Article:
The summer with the neighborhood boys from the Boys Club of New York has flashed by in six fun- and STEM-filled weeks. Twice a week, with a total of five classes of boys each week, we connected the dots between the garden as a microcosm of our food system, the scientific world, and the food on their plates. We watched with pride as the boys’ interest in and understanding of gardening and the cycle of our food system grow and blossom along with the plants in the garden. We covered a lot in six weeks, progressing dramatically from the basics of tools and garden safety, to soil health, through plant parts and into companion plants. For example, in week four, the boys learned about the many ways that companion plants are essential to a healthy garden. Companion plants, such as flowers and herbs:
- help other plants grow
- keep pests away
- attract pollinators like bees and butterflies
- have many culinary uses and often have very distinctive flavors that complement certain other foods; and
- are packed full of vitamins, minerals, and other healthy properties, such as “anti-oxidants,” that help support immune, digestive, cardio and other bodily functions.
They went on an herb hunt, armed with only photos and their senses (sight, smell, taste, touch), and tried to identify and describe the plants as they experienced them.
We finished off the season with the final two weeks of classes: the Life Cycle of the Tomato and Seed Starting and Seed Saving.
Tomatoes at Children’s Garden at Campos
The boys picked and tasted a variety of heirloom and classic tomatoes from the Children’s Garden at Campos and learned about their qualities. Here are the tomatoes the boys had the chance to learn about in the garden:
Beam’s Yellow Pear: Small yellow pear shaped cherry tomato, about 1-1/2” long. This selection of Yellow Pear has far less cracking than others. Flavor is a winner when compared to other yellow pears. Low in acid, mild flavored. Yellow Pear itself has been grown since the late 1800s. 70-80 days. From Seedsavers.org seeds.
Cherokee Purple: Medium-large, 10-12 oz. fruits are dusky pink with darker purplish pink shoulders. Flesh is brick red with green gel when less ripe. Thin skin and soft flesh, somewhat perishable, but pleasantly sweet. Resistant to mild drought, Septoria Leaf Spot. Expect some concentric cracking. This variety is traced through Craig LeHoullier to J.D.Green of Tennessee, who claimed it was more than 100 years old and originally from the Cherokee people. Heirloom, pre-1890. 72-80 days. From Seedsavers.org seeds.
Dr. Wyche’s Yellow: Really a tomatillo. Tall, sprawling plants produce larger fruits that ripen yellow and sweet. All plants associated with the name “Dr. Wyche” are outstanding varieties. From Seedsavers.org seeds.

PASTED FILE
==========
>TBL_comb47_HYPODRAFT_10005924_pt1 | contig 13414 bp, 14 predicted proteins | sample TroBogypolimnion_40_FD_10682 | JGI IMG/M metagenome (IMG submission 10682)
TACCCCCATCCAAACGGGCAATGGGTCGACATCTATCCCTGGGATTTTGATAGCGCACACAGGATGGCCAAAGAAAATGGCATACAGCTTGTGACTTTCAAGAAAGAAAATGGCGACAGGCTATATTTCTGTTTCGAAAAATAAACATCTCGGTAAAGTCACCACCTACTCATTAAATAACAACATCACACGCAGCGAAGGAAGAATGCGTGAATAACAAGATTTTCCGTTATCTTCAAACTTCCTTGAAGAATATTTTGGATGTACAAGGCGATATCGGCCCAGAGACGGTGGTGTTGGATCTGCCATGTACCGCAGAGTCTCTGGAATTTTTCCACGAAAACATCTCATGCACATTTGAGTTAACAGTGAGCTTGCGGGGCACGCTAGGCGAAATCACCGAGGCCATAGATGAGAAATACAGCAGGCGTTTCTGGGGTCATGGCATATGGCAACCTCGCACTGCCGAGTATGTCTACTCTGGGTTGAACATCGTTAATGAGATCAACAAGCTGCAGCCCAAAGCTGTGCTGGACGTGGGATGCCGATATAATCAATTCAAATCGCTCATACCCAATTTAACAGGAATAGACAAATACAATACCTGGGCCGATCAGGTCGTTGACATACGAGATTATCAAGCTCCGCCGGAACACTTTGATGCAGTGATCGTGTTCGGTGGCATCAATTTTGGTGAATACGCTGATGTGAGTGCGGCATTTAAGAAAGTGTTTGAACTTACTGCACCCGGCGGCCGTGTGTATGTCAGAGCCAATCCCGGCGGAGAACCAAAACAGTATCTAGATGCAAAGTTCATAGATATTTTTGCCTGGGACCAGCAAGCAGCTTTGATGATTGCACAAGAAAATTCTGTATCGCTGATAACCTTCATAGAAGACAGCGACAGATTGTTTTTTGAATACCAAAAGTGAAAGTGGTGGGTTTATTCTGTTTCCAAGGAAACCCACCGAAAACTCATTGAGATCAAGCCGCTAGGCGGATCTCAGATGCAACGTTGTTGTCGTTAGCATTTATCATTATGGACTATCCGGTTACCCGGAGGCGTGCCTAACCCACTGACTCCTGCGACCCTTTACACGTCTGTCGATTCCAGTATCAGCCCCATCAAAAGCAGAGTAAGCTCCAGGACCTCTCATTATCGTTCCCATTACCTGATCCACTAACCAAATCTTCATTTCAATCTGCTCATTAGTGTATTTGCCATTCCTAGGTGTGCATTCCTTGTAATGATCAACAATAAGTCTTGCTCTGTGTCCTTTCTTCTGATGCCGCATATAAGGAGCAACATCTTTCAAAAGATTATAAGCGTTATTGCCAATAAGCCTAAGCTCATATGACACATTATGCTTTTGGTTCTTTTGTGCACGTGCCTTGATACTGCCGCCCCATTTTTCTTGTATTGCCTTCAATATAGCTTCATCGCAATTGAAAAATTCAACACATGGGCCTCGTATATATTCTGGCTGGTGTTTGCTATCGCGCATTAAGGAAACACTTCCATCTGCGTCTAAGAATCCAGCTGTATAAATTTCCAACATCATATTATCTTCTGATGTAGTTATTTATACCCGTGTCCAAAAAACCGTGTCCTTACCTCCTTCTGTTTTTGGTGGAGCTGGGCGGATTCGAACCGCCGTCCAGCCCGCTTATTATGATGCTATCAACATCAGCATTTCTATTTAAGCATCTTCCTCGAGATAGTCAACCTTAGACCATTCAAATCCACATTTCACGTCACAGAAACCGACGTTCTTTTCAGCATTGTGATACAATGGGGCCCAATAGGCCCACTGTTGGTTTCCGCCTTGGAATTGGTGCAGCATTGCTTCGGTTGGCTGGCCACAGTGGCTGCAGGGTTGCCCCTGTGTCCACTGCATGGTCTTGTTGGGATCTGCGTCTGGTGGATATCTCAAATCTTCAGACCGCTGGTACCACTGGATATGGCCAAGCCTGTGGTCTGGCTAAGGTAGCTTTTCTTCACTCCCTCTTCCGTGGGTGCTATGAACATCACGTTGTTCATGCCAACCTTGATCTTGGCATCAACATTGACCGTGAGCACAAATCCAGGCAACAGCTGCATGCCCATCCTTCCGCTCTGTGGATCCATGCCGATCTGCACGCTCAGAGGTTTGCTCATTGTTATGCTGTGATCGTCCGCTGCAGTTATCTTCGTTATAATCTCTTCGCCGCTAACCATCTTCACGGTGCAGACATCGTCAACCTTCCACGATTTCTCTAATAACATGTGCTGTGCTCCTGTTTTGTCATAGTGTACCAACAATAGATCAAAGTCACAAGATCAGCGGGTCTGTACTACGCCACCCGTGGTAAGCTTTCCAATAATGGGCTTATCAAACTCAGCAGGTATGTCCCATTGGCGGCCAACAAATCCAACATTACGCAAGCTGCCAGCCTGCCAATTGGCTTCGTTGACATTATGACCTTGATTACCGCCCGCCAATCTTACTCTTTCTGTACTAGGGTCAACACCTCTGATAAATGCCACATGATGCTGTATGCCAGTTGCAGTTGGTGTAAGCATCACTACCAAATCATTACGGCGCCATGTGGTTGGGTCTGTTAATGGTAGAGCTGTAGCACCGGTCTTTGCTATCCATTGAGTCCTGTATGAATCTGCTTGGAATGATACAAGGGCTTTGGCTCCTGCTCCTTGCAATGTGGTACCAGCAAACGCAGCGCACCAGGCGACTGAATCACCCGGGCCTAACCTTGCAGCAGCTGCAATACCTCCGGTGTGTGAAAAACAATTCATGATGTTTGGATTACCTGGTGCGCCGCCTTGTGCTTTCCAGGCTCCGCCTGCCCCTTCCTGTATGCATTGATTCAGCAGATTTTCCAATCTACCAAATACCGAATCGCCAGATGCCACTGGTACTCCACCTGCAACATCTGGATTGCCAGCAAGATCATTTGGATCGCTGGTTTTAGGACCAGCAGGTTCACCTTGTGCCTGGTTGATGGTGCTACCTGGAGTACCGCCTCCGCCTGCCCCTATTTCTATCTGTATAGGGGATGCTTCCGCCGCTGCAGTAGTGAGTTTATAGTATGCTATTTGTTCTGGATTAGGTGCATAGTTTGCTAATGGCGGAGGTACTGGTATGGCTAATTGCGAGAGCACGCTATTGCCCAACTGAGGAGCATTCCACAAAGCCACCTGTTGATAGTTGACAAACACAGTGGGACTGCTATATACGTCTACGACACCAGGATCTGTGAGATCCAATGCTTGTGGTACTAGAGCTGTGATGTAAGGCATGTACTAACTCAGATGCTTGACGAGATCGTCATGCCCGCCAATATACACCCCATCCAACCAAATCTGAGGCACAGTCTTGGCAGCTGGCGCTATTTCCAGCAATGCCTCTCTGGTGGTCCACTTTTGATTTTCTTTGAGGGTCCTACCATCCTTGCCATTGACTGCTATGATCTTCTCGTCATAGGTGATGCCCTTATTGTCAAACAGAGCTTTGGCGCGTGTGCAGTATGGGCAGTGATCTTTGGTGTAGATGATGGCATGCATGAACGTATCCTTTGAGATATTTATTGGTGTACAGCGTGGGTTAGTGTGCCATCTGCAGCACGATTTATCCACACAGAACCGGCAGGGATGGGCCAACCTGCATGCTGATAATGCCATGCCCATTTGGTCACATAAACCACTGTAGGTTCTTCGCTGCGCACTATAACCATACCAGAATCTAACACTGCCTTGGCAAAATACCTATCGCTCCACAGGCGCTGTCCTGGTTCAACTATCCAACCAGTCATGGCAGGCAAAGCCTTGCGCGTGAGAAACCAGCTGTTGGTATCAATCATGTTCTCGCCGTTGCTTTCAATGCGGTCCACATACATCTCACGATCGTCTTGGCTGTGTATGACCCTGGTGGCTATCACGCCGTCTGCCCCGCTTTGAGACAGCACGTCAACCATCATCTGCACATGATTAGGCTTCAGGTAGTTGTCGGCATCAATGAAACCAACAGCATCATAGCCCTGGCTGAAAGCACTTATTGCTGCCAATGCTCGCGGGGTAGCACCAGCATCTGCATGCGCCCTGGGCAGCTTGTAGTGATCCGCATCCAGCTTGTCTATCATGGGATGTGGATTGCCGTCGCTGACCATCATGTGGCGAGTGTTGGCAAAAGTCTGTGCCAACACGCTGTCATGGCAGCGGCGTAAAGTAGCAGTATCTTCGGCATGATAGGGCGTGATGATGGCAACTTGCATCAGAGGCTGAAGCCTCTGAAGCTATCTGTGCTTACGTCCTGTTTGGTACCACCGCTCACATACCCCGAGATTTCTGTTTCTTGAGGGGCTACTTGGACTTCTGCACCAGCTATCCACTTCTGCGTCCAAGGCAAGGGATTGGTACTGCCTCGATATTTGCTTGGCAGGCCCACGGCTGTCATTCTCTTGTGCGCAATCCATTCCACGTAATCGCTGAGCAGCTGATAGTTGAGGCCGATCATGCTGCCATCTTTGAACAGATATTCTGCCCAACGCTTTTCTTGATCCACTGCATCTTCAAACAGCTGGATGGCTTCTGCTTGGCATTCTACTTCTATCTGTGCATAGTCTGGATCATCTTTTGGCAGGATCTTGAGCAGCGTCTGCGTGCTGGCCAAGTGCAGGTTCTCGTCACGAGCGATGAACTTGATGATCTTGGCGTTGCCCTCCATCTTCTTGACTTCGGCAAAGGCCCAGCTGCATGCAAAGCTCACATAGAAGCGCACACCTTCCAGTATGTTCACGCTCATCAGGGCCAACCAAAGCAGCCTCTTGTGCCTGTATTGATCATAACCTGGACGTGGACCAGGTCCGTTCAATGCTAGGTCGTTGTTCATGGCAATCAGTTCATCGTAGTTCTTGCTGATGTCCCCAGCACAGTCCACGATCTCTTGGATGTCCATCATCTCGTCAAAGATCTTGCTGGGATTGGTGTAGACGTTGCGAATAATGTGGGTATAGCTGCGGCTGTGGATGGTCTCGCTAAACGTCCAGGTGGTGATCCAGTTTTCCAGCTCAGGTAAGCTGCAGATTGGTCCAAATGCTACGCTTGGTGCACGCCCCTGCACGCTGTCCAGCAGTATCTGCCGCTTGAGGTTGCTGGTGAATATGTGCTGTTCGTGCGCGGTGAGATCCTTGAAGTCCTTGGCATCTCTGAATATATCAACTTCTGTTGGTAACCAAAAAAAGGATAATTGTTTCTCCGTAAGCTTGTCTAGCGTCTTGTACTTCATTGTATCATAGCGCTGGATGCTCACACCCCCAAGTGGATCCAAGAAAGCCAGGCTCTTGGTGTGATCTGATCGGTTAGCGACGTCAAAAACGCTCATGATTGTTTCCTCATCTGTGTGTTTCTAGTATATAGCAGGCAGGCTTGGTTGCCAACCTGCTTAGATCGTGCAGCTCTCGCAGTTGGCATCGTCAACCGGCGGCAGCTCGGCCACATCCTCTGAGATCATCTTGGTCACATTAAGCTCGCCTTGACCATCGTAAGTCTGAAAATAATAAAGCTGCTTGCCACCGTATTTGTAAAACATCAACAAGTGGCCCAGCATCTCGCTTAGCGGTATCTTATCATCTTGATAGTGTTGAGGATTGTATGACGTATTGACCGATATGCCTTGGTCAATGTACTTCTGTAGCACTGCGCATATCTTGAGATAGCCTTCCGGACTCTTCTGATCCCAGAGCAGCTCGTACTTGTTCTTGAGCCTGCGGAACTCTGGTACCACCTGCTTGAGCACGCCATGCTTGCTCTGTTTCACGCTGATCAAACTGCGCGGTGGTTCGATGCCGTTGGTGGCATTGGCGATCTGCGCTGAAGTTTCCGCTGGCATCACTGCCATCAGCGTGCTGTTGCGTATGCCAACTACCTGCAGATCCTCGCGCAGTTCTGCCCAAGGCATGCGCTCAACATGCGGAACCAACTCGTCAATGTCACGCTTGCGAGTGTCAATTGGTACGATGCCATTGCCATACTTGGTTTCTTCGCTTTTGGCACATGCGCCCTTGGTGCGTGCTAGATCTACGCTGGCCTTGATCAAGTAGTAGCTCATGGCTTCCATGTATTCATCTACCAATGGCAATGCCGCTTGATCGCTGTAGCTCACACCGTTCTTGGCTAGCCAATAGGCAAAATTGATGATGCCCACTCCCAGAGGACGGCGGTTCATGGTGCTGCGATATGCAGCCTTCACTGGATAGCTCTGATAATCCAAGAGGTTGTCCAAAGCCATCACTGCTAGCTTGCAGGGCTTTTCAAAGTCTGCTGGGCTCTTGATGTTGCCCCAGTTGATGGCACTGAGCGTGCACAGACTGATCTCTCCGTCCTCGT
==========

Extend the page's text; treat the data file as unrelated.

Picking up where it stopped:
Green Zebra: 3 oz. fruits ripen to a golden yellow with green zebra-like stripes. Fruits are slightly elongated globes, ridged at the shoulder. Flavorful green flesh is choice for slicing and for colorful salads. Chosen by Alice Waters for the famous Chez Panisse restaurant in California. A 1985 tomato developed by heirloom tomato breeder Tom Wagner of Tater Mater Seeds. Not an heirloom – but just you wait! 78-86 days. From Seedsavers.org seeds.
Hillbilly Potato: Bi-colored yellow-orange with red and pink streaking and mottling on skin and throughout the flesh – all on a 1-2 pound beefsteak. In addition to a highly colorful fruit, flavor matches its appearance, being sweet and fruity, low acid. Potato leaf plant. Heirloom, West Virginia. 85 days. From Seedsavers.org seeds.
Japanese Trifele Black: Dark purplish brick skin on a fruit the shape of a Bartlett pear, about 5-8 oz. Green shoulders. Highly productive plants. Rich flavor for fresh eating and for cooking. Very pretty and unusual fruits are usually blemish and crack-free. Probably from Estonia. 70 days. From seedling.
John Baer: aka Bonny Best. This old time canning favorite is best grown in a cage or staked. Up to 8 oz., red, slightly flattened at the stem end, this has a smooth, meaty, very rich taste. Prone to cat facing and far too soft to make it to the farmers’ markets, but superb for eating fresh. This medium sized vine does well in the North. (John Baer is a 1915 selection of Bonny Best.) Best for the home gardener. Heirloom, Bonny Plant Farm, Union Springs, AL, 1908. 76 days. From Seedsavers.org seeds.
Martino’s Roma: Canning tomato. 3” long paste tomato is pear shaped, red. 2-3 oz., dry, meaty with few seeds and little juice. Okay for fresh eating, superb for cooking. Extremely productive, compact plants with dark, rugose foliage. Heirloom. 70-75 days. From seedling.
Purple Russian: Purplish-black. Plum shaped. 3-4” long. 6 oz., meaty and sweet. Flavor is good enough for fresh eating as well as for pretty sauces. Very productive. From Ukraine. 80 days. From Seedsavers.org seeds.
Rainbow Cherry: colorful mix of sweet, candy-like cherry tomatoes. Sweetie (Red), Bi Color (orange and red), White, and Yellow cherry tomatoes will provide a rainbow of flavors all summer long. 50-80 days (Peaceful Valley seeds)
Siberian: Originally from the Lowden Collection, this tomato was introduced by Will Bonsall through Seed Savers Exchange in 1984. Very early fruits are red, egg shaped, 2-3”, and rather tasty for such an early tomato. Do not confuse this variety with Siberia, which is rather mushy and bland in comparison. Plants are short and sprawling. 57-60 days. From Seedsavers.org seeds.
Sweet Baby: Short, compact, easy-to-train vines yield hundreds of ¾ oz. candy-sweet fruit. The dark red clusters cover the plants. High quality fruits have a good shelf life once picked. 65 days. From Burpee Seeds.
Trophy: Introduced in 1870 by Colonel George E. Waring, Jr., of Rhode Island. Sold for five dollars per packet (equivalent to eighty dollars today). Gardeners paid the exorbitant price hoping to win the $100 grand prize at the local fair. Sweet 5-7 ounce tomatoes are ideal for slicing. Indeterminate, 80 days. From seedling.
(Italicized descriptions from Silver Heights Farm Catalog)
They learned how a tomato goes from seed to seedling, to flower, the pollination process, ripening of the fruit, flavors of various tomatoes, returning to seed and back again. They tasted numerous tomatoes at various degrees of ripeness for comparison. Many boys reported that this was their favorite class (see bottom of page for thank you notes to garden education assistant, Erin Hodges for examples)